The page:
19. Intraplate Seismicity in Fennoscandian Shield

    Science.gov (United States)

    Korja, Annakaisa; Uski, Marja

    2017-04-01

    Fennoscandian Shield is situated in a seismically quiet intraplate setting in northern Europe. Based on a subset of the most recent earthquake data (2000-2012), most of the earthquakes (80%) occur in the upper crust down to 17 km in depth, a minority (19%) in the middle crust (17-31 km) and only a few in the lower crust 31-45 km (1%). The seismogenic layer is less than 30 km in depth and has a rather uniform thickness across Fennoscandian Shield. Reflection profiles suggest only few of the outcropping deformation zones penetrate the upper-middle crustal layer boundary and even fewer reach the lower crust. We suggest that the middle to lower crustal boundary may add compositional and rheological constraints to the depth extent of the seismogenic zone The orientation of the overall maximum horizontal stress field in northern Europe is WNW-ESE to NW-SE. The current strain rates are rather low and thus cannot produce new structures but rather reactivate old structures where stress overcomes fault friction. Pre-existing deformation zones that are optimally oriented in the present stress field can potentially be reactivated. The deformation zones were analysed for their length and azimuth and they were assigned a potential reactivation type (reverse, normal or strike slip) based solely on their azimuth. The earthquakes in the seismically most active area, close to Skellefteå, Sweden along the western coast of the Gulf of Bothnia and its north-easterly continuation, appear to cluster around the shoreline and along post-glacial faults, which are mostly oriented optimally for reverse or strike slip faulting. The seismically active Kuusamo area in Finland is transacted by wealth of deformation zones all trending in directions optimal for reactivation. The fault plane solutions of the most recent moderate size surprise earthquakes (Sveg 15.9.2014 Ml 4.4, Bothnian Bay 19.3.2016 Ml 4.1) suggest strike slip movement in optimally oriented for strike slip faulting according to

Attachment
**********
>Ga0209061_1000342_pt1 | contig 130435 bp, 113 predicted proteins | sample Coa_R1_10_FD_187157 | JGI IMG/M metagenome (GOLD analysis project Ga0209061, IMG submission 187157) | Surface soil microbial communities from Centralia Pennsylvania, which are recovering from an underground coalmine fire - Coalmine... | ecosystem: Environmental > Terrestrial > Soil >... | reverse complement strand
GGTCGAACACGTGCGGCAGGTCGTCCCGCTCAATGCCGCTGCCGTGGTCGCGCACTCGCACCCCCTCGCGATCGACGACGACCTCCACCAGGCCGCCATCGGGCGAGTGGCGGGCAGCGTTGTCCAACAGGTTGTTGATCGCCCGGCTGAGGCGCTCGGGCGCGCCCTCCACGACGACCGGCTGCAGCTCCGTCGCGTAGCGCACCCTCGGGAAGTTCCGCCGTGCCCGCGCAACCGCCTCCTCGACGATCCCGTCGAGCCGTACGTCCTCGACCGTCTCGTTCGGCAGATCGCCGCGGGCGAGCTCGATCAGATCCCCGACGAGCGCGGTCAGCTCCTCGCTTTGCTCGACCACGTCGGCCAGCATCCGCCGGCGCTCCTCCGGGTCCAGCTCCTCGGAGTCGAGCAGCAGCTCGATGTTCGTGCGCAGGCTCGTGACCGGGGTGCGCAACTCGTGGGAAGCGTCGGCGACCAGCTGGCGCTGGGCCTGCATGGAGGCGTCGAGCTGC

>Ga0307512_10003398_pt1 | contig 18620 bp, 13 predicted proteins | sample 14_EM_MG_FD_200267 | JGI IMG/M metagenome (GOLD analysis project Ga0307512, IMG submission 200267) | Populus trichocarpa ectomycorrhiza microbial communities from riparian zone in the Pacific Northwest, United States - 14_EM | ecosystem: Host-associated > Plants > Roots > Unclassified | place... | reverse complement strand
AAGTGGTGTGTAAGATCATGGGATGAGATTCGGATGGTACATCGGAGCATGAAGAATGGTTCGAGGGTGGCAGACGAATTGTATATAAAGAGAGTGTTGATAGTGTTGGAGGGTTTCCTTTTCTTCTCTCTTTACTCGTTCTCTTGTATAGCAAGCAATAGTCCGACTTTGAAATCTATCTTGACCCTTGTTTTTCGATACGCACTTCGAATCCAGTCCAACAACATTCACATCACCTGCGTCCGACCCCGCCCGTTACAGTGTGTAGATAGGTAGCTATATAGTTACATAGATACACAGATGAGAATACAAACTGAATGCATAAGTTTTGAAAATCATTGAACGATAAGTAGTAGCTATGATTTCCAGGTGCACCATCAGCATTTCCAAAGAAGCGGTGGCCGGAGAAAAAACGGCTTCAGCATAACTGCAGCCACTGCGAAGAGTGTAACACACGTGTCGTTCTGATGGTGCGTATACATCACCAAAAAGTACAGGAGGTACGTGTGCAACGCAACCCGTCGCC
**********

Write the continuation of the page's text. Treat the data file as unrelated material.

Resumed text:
20. The Debris of Urban Imagination

    Directory of Open Access Journals (Sweden)

    Claudio Sgarbi

    2013-05-01

    Full Text Available “Il Guasto” is an urban context, a place in the heart of the historic city of Bologna which is a mound of debris (resulting from the demolition of an important building, the Bentivoglio Family palace during a popular revolt in the 1506 on top of which a “public garden” was created 40 years ago. The garden is well known in Bologna as “Giardino del Guasto”. Underneath, in between the debris, an underground space (bunker was created to protect the citizen during the bombing of the second world war.The aim of the Design Studio of Azrieli School of Architecture and Urbanism, Carleton University (Ottawa, Canada, DSA Directed Studies Abroad (January 15th - April 13th, 2012, is to exercise creativity and design skills in an historical context bearing some negative connotations. A spell was cast on the site and the negative effects of this spell are still perceivable today after more than five hundred years. This makes us ponder upon the notions of permanence and durability (of architecture and ideas in the urban fabric and in the meanders of human memory. The site, centered on a garden, has been undergoing many changes in use, purpose and meaning and today still requires to be reimagined in the social context of the city and its famous university. [In the menu on the right, ARTICLE TOOLS, in "Supplementary Files" link you can download the .pdf presentations of Carleton University students, related to the workshop on Giardino del Guasto area, developed in Bologna in 2012].

  1. Space Debris Removal: A Game Theoretic Analysis

    Directory of Open Access Journals (Sweden)

    Richard Klima

    2016-08-01